Bundy's Response

So, what's Mr. Bundy's reaction to the latest developments? That's a cause for concern, and at least part of the reason for the closure of the area to the public during the impending roundup.

A previous roundup scheduled for 2012 was cancelled due to fears of a violent confrontation with Bundy, and the BLM opted for one more try at a solution in the courts. That cancellation in turn brought threats of a lawsuit against the BLM from an environmental group, for failure to enforce court orders to remove the livestock. In 2013, the BLM prevailed once again in court.

Bundy's response to the numerous court orders to remove his cattle has been succinct. "At first I said, 'No,'" he told The Los Angeles Times last year, "Then I said, 'Hell, no.'"

"I've got to protect my property," Bundy told the Times. "If people come to monkey with what's mine, I'll call the county sheriff. If that don't work, I'll gather my friends and kids and we'll try to stop it. I abide by all state laws. But I abide by almost zero federal laws."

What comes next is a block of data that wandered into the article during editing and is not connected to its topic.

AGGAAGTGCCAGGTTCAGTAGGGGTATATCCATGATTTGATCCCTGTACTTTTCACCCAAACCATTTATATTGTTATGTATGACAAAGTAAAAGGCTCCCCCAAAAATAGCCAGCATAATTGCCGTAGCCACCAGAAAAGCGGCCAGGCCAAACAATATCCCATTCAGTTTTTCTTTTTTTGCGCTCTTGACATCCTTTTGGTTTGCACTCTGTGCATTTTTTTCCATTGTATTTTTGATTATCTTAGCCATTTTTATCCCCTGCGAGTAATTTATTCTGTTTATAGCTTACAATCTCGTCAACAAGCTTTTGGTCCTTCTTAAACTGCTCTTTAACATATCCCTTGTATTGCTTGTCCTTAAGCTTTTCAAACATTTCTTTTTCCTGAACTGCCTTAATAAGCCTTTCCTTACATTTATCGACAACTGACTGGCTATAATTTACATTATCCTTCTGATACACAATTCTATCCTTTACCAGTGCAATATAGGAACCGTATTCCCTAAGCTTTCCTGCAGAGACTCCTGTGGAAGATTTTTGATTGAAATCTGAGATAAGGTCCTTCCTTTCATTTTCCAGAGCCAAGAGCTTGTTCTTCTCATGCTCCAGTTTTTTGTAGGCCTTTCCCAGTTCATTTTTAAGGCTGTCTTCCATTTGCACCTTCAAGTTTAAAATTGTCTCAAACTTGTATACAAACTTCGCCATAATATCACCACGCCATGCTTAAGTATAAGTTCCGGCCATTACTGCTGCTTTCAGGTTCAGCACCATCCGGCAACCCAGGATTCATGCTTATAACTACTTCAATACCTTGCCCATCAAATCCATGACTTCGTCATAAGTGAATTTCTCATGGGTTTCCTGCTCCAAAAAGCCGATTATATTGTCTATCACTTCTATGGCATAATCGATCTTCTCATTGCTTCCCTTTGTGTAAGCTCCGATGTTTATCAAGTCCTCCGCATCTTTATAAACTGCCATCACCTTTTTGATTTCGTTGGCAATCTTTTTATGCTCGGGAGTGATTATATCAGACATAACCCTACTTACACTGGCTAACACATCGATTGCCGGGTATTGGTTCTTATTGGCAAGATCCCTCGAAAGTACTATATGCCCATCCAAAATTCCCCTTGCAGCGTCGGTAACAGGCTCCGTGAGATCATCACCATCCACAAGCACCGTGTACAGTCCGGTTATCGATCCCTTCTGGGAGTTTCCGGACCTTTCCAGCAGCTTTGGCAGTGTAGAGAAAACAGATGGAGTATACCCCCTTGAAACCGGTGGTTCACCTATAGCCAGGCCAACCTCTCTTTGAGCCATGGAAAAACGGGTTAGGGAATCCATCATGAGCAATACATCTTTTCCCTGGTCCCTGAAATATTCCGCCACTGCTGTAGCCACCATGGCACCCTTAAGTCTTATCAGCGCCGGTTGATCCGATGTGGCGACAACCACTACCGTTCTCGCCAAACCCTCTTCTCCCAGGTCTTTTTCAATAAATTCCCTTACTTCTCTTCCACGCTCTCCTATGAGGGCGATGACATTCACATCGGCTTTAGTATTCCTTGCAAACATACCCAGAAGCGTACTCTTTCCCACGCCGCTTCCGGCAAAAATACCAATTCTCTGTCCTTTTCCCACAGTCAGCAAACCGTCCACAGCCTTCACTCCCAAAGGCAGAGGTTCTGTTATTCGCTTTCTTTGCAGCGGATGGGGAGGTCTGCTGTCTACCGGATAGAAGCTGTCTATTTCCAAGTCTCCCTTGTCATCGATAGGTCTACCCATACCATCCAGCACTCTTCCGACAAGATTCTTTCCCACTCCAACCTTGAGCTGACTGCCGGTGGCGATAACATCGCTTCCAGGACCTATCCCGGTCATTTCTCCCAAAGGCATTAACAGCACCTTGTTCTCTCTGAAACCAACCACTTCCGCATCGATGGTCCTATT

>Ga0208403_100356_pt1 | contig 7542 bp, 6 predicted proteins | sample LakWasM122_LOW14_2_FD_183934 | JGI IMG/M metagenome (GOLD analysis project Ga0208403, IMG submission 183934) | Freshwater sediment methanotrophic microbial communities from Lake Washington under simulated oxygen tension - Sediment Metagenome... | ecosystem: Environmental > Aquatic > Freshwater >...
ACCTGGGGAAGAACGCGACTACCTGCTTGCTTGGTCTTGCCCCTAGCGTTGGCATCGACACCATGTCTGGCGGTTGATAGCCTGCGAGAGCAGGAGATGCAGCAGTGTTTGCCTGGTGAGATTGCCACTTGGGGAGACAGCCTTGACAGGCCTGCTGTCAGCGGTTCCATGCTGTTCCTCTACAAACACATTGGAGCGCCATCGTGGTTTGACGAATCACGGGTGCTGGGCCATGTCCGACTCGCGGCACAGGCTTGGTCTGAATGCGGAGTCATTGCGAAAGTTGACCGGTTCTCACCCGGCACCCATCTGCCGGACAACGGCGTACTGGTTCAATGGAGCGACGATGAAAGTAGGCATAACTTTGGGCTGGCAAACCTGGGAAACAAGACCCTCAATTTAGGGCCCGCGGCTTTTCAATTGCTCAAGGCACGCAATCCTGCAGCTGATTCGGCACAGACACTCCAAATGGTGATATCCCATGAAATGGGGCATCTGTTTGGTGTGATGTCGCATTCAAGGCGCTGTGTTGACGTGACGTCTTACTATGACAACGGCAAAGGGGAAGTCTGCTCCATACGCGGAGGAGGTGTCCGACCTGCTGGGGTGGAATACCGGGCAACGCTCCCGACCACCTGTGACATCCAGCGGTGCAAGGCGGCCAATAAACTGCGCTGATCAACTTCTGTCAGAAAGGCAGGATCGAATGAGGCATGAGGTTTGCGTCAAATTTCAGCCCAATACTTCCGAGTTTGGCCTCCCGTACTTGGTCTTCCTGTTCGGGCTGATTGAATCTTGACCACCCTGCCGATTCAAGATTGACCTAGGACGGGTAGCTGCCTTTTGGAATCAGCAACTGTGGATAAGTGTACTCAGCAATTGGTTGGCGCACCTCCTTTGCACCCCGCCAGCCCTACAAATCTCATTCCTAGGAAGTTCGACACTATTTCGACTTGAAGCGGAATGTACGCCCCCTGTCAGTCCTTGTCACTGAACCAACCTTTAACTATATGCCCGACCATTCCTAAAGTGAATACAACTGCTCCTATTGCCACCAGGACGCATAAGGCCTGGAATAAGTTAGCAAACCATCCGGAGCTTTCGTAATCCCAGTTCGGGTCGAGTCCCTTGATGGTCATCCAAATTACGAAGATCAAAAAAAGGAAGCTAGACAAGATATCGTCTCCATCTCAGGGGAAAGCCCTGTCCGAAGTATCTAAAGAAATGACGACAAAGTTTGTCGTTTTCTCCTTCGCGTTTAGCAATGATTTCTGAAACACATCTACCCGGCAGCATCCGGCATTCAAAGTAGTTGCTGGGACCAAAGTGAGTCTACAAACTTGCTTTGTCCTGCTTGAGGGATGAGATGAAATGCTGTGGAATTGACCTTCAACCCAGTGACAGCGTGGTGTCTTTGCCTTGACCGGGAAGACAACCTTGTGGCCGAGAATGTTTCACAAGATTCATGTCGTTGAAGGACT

The County Sheriff Urges A Peaceful Solution

It doesn't appear the county sheriff plans to intervene on the Bundys' behalf. According to Carol Bundy, the rancher's wife, 'œWe want him to step in and tell these federal characters that '˜This is Clark County, Nevada, land and you have go through me to get these cattle.'™ But we have not heard a word.'

For his part, Clark County Sheriff Doug Gillespie understands the days of the 19th century range wars are long past. The Las Vegas Review-Journal quoted Gillespie as saying: 'œI'™m always concerned when there are situations like this where there is so much emotion. I hope calmer heads will prevail like they normally do. You'™re talking about rounding up cattle. You have to keep that in perspective. No drop of human blood is worth spilling over any cow, in my opinion.'

He absolutely right. Let's hope everyone else involved in this situation agrees.